• Pets on Trains: Reps. Jeff Denham, R-Calif., and Steve Cohen, D-Tenn., and Sen. Sheldon Whitehouse, D-R.I., introduced H.R. 2066/S. 1710 to require Amtrak to propose a pet policy that allows passengers to travel with cats and dogs on certain Amtrak trains.

    Their legislation prompted Amtrak to undertake a pilot project allowing travelers to bring their pets on certain routes from Chicago. In its press release, Amtrak’s president said, “Amtrak is supportive of accommodating pets on trains, and through direct collaboration with the Illinois Department of Transportation and a working group led by U.S. Rep. Jeff Denham of California, we are optimistic a plan can be reached to address the needs and concerns of all our passengers."

  • Safe Airline Transport: Sen. Robert Menendez, D.-N.J., helped encourage the U.S. Department of Transportation to expand the definition of “animal” in the agency’s regulations requiring airlines to report incidents involving animal loss, injury, or death, so consumers can compare the safety records of different carriers. On July 2, 2014, DOT decided to broaden the reach of the reporting requirement to cover more airlines and to cover cats and dogs regardless of whether they are already identified as someone’s pet—so the requirement now applies to commercial shipments of animals by breeders, research facilities, and other commercial entities.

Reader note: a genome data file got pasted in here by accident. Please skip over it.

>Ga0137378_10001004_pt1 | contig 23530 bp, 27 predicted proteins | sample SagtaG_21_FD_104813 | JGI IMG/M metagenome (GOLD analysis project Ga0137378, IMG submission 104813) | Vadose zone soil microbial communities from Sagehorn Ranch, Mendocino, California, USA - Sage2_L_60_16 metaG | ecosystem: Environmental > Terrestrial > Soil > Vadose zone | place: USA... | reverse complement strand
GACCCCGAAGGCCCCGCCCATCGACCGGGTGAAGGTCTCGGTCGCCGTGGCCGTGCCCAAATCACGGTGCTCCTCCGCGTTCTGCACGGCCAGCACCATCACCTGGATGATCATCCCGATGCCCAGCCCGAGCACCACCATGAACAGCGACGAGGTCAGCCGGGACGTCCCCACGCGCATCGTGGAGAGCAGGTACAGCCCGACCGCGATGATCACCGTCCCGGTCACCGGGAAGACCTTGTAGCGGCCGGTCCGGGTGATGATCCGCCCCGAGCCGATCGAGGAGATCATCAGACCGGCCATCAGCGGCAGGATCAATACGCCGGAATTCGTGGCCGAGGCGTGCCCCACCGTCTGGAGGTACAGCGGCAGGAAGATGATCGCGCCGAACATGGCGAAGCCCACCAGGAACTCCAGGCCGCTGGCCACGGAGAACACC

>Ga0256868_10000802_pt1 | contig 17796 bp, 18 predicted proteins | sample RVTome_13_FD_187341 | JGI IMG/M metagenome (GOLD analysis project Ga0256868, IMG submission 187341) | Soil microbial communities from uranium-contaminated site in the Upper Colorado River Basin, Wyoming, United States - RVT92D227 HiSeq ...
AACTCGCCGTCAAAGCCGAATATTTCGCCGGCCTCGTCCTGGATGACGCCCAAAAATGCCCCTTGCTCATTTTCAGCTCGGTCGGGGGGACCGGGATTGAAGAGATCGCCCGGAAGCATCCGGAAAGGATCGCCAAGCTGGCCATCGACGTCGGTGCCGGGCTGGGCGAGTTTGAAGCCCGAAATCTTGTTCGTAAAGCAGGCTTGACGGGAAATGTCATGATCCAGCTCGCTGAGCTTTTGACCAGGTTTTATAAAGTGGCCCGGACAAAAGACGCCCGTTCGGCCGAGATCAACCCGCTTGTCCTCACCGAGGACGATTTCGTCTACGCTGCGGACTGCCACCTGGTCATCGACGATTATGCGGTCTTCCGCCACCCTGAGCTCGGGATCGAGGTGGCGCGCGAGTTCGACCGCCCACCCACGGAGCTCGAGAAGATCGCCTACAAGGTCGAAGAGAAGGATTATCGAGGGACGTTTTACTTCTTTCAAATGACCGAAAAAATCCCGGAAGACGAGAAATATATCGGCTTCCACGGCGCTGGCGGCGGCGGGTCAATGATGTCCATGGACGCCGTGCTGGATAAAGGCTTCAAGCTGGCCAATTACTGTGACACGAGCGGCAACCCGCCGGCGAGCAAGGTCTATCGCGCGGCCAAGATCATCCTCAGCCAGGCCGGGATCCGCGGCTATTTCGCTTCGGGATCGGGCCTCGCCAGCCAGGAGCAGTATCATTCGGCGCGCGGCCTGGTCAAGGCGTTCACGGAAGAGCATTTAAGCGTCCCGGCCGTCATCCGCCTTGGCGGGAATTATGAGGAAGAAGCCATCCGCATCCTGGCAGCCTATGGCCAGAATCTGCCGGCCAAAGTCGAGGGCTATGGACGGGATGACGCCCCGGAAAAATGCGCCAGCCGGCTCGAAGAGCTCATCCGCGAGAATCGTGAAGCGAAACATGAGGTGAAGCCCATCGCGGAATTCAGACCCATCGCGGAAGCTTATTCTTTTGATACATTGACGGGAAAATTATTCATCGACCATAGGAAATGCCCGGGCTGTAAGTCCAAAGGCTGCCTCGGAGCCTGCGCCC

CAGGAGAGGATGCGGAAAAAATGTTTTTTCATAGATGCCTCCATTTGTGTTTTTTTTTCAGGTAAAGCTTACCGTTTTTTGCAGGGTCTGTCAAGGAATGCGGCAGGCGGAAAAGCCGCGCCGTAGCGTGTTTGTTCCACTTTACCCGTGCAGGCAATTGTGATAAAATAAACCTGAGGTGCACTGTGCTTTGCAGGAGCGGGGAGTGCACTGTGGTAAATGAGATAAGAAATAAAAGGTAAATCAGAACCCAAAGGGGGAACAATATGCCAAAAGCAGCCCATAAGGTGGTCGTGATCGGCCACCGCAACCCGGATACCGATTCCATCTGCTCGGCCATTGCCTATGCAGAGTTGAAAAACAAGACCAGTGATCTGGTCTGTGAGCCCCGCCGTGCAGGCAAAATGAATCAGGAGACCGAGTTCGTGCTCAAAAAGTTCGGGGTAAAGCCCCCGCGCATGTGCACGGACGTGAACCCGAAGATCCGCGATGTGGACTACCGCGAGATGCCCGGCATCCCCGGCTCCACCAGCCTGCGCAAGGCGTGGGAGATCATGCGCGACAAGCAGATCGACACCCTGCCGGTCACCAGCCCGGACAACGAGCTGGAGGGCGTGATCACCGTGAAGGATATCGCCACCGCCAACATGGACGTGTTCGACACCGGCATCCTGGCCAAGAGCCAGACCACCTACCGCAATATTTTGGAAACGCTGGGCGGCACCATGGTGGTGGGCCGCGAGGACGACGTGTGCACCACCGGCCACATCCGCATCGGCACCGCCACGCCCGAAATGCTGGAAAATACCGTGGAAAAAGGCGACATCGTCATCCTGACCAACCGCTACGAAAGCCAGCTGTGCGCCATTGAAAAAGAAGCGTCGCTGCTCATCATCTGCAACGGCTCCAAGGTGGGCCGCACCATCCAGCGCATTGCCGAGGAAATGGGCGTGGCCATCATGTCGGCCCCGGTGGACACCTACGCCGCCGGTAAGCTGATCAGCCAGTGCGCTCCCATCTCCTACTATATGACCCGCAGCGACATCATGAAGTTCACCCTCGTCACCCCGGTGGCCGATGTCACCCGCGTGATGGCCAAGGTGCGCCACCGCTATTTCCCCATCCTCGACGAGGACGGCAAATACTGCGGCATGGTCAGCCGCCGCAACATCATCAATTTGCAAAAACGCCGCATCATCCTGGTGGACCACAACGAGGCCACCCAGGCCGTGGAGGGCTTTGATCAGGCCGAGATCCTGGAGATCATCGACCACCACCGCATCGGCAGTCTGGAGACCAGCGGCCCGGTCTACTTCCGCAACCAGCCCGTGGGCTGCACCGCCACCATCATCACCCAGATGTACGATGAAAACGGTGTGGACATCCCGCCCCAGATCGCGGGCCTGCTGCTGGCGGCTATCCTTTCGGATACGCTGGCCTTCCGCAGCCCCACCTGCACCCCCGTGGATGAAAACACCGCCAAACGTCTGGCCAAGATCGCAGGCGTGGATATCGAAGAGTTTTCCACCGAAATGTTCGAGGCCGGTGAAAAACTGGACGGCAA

• Domestic Violence: Reps. Katherine Clark, D-Mass., and Ileana Ros-Lehtinen, R-Fla., introduced H.R. 5267, the Pet and Women Safety (PAWS) Act, to expand federal domestic violence protections to include safeguards for the pets of abuse victims on a national level and to provide grant money for domestic violence shelters to better accommodate families with pets. Many abusers will harm or threaten the beloved dog or cat of a spouse or partner as a way of exerting control over that person, and as many as one-third of domestic violence victims delay their departure from an abusive relationship for up to two years out of fear that their pets will be harmed if they leave.